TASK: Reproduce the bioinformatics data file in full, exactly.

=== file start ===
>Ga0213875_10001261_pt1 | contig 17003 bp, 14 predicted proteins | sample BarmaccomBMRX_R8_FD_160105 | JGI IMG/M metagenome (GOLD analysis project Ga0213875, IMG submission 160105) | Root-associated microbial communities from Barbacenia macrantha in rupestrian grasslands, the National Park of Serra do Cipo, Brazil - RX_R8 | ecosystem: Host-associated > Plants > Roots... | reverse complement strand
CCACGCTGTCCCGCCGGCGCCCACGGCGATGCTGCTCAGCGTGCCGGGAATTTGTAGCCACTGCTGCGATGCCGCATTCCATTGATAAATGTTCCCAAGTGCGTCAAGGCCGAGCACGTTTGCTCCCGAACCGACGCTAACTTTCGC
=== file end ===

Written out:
>Ga0213875_10001261_pt1 | contig 17003 bp, 14 predicted proteins | sample BarmaccomBMRX_R8_FD_160105 | JGI IMG/M metagenome (GOLD analysis project Ga0213875, IMG submission 160105) | Root-associated microbial communities from Barbacenia macrantha in rupestrian grasslands, the National Park of Serra do Cipo, Brazil - RX_R8 | ecosystem: Host-associated > Plants > Roots... | reverse complement strand
CCACGCTGTCCCGCCGGCGCCCACGGCGATGCTGCTCAGCGTGCCGGGAATTTGTAGCCACTGCTGCGATGCCGCATTCCATTGATAAATGTTCCCAAGTGCGTCAAGGCCGAGCACGTTTGCTCCCGAACCGACGCTAACTTTCGC